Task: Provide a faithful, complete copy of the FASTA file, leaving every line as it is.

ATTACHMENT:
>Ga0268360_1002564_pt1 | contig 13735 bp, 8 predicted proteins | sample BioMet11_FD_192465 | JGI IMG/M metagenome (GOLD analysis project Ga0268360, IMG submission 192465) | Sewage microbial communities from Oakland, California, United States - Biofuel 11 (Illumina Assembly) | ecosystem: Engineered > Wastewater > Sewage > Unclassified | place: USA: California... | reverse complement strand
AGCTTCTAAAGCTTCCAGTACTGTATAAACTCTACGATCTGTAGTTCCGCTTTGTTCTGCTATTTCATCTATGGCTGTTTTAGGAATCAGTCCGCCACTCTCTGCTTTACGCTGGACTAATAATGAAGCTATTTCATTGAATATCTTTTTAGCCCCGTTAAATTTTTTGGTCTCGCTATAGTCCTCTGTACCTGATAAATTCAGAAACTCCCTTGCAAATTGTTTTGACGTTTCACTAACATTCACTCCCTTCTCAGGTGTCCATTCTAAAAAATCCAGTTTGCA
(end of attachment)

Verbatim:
>Ga0268360_1002564_pt1 | contig 13735 bp, 8 predicted proteins | sample BioMet11_FD_192465 | JGI IMG/M metagenome (GOLD analysis project Ga0268360, IMG submission 192465) | Sewage microbial communities from Oakland, California, United States - Biofuel 11 (Illumina Assembly) | ecosystem: Engineered > Wastewater > Sewage > Unclassified | place: USA: California... | reverse complement strand
AGCTTCTAAAGCTTCCAGTACTGTATAAACTCTACGATCTGTAGTTCCGCTTTGTTCTGCTATTTCATCTATGGCTGTTTTAGGAATCAGTCCGCCACTCTCTGCTTTACGCTGGACTAATAATGAAGCTATTTCATTGAATATCTTTTTAGCCCCGTTAAATTTTTTGGTCTCGCTATAGTCCTCTGTACCTGATAAATTCAGAAACTCCCTTGCAAATTGTTTTGACGTTTCACTAACATTCACTCCCTTCTCAGGTGTCCATTCTAAAAAATCCAGTTTGCA